In this study, we aim to add to this debate by investigating how government control influences firm value through its impact on cash held by firms within the context of China, the world’s largest emerging economy. We are particularly interested in China as it offers a suitable setting for studying this topic. China is characterized by government control as the majority of listed firms are former state-owned enterprises (SOEs) that were privatized through the share offering. Although the Chinese government gradually sold its ownership of listed firms to the private sector in recent years, the state still retains as an influential shareholder in many listed firms. For instance, around 54% of firms in our sample are still ultimately controlled by the government. When the state serves as the controlling shareholder, their socio-economic goals may influence firms’ strategic objectives and financial decisions, leading to a different aspect of agency costs, in contrast to private owners.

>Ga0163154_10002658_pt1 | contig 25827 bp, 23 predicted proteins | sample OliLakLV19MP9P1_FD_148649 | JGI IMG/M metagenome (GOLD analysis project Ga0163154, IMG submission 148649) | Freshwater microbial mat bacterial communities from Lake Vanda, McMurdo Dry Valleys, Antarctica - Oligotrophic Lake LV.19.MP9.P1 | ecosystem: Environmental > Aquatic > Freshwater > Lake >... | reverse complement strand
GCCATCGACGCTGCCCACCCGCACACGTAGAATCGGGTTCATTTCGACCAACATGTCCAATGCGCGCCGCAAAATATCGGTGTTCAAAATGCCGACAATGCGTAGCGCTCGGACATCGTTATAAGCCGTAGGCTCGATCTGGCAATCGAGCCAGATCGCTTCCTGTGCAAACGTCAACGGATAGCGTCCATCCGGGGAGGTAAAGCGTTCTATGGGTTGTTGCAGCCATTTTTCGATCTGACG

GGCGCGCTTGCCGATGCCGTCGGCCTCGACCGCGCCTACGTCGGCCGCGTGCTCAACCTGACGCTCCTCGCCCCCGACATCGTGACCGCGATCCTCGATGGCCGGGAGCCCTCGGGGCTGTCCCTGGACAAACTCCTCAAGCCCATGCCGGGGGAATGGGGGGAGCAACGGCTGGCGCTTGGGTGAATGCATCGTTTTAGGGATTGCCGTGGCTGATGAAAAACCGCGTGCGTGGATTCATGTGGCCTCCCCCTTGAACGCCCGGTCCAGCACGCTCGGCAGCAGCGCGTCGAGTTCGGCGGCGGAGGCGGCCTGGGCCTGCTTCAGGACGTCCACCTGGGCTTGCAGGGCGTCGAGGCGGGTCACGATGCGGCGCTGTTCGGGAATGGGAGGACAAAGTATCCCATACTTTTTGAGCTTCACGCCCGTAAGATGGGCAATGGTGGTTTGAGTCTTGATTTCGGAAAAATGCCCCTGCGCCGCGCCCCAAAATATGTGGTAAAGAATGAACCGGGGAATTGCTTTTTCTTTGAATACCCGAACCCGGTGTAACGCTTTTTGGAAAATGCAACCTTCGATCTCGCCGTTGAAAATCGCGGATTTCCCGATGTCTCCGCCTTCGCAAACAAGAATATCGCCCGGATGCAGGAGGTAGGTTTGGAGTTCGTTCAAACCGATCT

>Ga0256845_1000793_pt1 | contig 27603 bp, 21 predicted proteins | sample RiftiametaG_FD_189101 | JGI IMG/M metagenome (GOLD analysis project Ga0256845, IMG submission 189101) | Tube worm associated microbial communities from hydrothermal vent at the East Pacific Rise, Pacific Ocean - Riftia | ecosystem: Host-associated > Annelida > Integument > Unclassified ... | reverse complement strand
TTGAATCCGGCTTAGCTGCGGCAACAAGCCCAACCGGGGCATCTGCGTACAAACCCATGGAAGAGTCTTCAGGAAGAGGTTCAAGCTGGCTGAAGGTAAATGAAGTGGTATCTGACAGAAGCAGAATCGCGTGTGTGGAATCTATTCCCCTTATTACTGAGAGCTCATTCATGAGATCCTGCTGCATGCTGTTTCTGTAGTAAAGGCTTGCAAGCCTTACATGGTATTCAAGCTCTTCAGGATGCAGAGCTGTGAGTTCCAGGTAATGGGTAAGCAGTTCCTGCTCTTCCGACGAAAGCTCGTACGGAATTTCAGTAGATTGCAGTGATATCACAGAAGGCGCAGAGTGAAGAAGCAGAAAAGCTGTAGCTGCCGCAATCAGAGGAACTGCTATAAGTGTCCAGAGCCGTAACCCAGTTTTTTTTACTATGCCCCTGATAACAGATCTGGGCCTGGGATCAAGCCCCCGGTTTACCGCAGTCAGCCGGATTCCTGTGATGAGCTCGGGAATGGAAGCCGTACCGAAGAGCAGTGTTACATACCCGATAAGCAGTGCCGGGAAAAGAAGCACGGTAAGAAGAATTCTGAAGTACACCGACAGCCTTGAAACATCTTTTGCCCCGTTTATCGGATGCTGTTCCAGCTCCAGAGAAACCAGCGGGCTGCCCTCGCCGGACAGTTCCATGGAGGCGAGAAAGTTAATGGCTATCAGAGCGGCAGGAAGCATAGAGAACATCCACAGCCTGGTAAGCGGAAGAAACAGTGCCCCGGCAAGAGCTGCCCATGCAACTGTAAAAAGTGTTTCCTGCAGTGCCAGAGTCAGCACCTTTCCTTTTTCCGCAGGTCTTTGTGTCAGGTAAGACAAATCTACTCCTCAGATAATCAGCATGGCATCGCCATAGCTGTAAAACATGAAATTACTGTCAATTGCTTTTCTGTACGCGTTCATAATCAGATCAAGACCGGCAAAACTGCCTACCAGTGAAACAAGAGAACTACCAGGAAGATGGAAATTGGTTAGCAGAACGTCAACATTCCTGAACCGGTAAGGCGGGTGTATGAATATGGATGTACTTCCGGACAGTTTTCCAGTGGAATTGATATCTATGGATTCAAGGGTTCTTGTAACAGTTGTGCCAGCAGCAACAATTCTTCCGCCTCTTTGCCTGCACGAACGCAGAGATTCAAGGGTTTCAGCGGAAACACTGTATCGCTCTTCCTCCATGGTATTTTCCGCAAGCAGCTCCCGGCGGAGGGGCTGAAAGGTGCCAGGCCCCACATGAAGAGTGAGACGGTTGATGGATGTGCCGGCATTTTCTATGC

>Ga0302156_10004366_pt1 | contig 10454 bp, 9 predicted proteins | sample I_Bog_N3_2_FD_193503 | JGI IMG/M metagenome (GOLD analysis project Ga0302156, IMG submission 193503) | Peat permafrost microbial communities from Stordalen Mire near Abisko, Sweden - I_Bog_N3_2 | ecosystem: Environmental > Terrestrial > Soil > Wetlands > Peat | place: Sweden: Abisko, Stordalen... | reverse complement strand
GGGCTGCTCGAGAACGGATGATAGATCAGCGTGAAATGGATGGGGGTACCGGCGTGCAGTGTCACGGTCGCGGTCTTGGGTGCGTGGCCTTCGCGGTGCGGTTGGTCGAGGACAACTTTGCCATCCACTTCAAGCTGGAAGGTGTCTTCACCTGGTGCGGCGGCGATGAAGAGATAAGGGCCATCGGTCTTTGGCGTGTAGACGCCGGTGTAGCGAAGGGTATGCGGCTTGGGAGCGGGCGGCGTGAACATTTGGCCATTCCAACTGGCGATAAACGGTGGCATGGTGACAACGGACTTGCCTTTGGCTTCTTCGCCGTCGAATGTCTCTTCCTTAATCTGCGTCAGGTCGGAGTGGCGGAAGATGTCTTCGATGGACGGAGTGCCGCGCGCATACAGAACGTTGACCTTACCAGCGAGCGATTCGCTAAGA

Cash holdings are one of the most important corporate resources and account for a significant proportion of firm assets. Cash enables firms to finance profitable investment without resorting to external finance, which is especially valuable during the financially constrained period (Opler et al. 1999; Almeida et al. 2004). On the other hand, compared with hard assets, cash reserves can be easily diverted by corporate insiders with little scrutiny for private benefits that come at a cost to outside shareholders (Jensen 1986; Myers and Rajan 1998). Consequently, how market participants value cash held by firms reflects the perceived use of this type of assets, which largely depends on corporate financial constraints and agency costs (Faulkender and Wang 2006; Pinkowitz et al. 2006; Dittmar and Mahrt-Smith 2007; Denis and Sibilkov 2009). However, one potential and important determinant that may affect investors’ valuation on cash is government control, which is not well explored in the literature, especially the way(s) in which government control may influence the valuation of cash and how institutional development may moderate the association between government control and the value of cash. These are the questions that motivate the present study.